The 5th judging criterion for the Writing Challenge (and for most pieces of good writing) is did the entry come to a good conclusion? I’ll be tackling that this week. When I was regularly judging the contest, one of the most frequent comments on my judging sheet was something like This story was great, but it really fizzled at the end. Other comments about endings included the words thudded, thumped, or bombed.
Some suggestions for a good ending, then:
1. Try not to resolve your main character’s conflict with a ‘cop-out’ ending. The most frequent ending of this type that I see is “it was only a dream”. Almost nothing annoyed me more than this. First of all, it’s not at all original; I’ve read it dozens and dozens of times. Even more important, though, is that it cheats the reader out of a true resolution to the story.
Similar to the dream scenario is the rescue from a mysterious stranger who was probably an angel, or any other out-of-the-blue character or situation that swoops into the last few paragraphs, without foreshadowing, and solves the problem. Again, conflict and suspense probably kept your reader going up to this point; a too-sudden or too-neat resolution leaves them feeling let down.
2. I’ve read many stories that are great for 600 words or so, and then the writer feels the panic of finishing the story and uses the last 150 words to wrap up every loose thread and to summarize the entire ‘rest of the story’. They may have done a great job of ‘showing, not telling’, but the last few paragraphs are all ‘tell’.
A few possible solutions for this:
a. write a smaller story. In only 750 words, you really don’t have the option to tell a story that has a span of years, lots of scene changes, and multiple characters. Some of the most successful entries take place entirely in the span of one day, or one morning, or even just a few minutes. Similarly, limit yourself to one or two significant characters, in one setting. Then you can tell the entire story within the word count, and you don’t have to summarize the ending.
b. leave your story open-ended. This is a great way to show your readers that you trust them to come to the right conclusion, but you’ve also got to trust your own writing to do this. Instead of having your wayward character go to the altar, pray the sinner’s prayer, go to Bible college, and become a missionary to China—just end with her hearing music from the church down the street, and turning toward the sound with a quickened step. Your readers will know what happened next.
3. Lots of stories come to a good conclusion—and then the writer adds another last sentence or two, just to hammer that ending home. Here’s an example, off the top of my head, to show you what I mean:
…Jo hurried down the street, her head bent against the driving storm. But as she passed the old storefront, the strains of an old, familiar hymn called out to her. She turned back toward the mission, raising her face to the rain.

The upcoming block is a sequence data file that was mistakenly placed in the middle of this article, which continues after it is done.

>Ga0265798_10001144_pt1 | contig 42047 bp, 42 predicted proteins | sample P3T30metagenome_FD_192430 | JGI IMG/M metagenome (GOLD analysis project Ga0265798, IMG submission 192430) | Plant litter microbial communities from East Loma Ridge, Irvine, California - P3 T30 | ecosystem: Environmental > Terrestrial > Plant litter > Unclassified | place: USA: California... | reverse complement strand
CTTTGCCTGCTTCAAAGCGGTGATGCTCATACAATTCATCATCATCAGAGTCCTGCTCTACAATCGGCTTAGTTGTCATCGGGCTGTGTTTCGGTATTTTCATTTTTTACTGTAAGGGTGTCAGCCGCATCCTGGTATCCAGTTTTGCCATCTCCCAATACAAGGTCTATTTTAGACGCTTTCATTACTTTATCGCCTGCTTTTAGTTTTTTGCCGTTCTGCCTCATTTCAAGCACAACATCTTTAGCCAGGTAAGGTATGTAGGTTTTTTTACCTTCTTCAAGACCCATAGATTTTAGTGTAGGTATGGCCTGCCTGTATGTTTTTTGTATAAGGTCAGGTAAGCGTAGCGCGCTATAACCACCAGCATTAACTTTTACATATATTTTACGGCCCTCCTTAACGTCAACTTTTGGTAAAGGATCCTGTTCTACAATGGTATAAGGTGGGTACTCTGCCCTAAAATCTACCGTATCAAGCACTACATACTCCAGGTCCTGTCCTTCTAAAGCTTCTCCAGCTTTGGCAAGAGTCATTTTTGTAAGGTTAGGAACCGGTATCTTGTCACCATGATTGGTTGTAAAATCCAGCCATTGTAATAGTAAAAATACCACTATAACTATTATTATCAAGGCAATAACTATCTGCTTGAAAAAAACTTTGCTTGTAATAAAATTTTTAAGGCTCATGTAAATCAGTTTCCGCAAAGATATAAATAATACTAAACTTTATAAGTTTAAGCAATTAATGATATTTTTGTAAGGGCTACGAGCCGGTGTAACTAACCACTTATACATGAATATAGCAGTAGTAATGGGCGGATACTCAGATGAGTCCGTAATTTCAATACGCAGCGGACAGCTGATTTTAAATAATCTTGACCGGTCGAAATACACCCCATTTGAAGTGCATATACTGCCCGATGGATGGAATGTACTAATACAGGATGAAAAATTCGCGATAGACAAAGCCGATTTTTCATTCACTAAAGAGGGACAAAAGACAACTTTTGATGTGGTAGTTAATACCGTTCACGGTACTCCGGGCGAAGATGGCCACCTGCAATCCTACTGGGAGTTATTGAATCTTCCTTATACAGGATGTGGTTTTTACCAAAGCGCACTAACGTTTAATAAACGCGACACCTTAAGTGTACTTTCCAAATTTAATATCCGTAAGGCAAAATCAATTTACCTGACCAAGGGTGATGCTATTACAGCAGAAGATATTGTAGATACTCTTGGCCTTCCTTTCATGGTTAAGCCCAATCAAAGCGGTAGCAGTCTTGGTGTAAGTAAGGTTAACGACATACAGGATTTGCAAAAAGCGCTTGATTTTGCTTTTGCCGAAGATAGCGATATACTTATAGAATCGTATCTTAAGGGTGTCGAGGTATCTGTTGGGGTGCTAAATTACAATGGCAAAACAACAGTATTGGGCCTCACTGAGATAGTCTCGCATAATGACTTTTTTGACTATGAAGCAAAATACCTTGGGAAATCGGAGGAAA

She had run away from God, but now she was returning.
She would never run again.
Well, that was truly horrible, but I hope you get the idea. When you add ending upon ending, you don’t get deeper or more profound, you just tell your readers that you’re not sure that they got it the first time. Or the second time. Maybe the third time.
4. Improbable endings—avoid them. Don’t make your reader think but people just don’t act that way, or that would never happen or Seriously?
5. Author’s notes, especially in fiction, are rarely necessary. They really bring the reader thumping back to reality, just when you’ve transported them into your fictional setting and taken them on an awesome ride. If there’s something inherently unfamiliar to most readers that you feel they need to know, try to work that information into the story itself. I realize this isn’t always possible, and that a note of explanation may be necessary. Still—avoid author’s notes, if you can.
6. Consider giving your story a twist, or a surprise, or something unexpected at the end. This will delight your readers, and incidentally, it will also help you out in the 'predictability' criterion. There are different degrees of 'twist'--the idea is to provoke an emotional response from the reader: either I should have seen that coming, or Wow! I didn't see that coming, or Whew! or Wait...WHAT? It's a difficult and tricky thing to do, because if you get TOO surprising, you run the risk of messing with suggesion #1 or #4 on this list.
BUT--especially if your story contains common elements (the abused wife, the handicapped child, the lonely single woman), common settings (the nursing home, the high school classroom), or common plot devices--THEN it's imperative that you give it an original spin. Here's an idea: Tell someone you trust a summary of the first 3/4 of your plot. Ask them--how do you think this is going to end? Then do something different.
I think I’ll cover non-fiction and poetry in the next installment, and I’ll head right to your
As always, you have a choice.
1. Leave a comment or a question about this lesson. OR
2. Cut and paste the last 100 words or so of one of your old challenge entries (or another piece of writing). Talk about it, in the light of this lesson. What worked? What didn’t? OR
3. Give an example (100 words or so) of an ending from a piece of someone else’s writing that you really liked, and tell why. OR
4. Add your own take on conclusions that work (or don’t).
Last edited by glorybee
on Mon Nov 29, 2010 12:58 am, edited 2 times in total.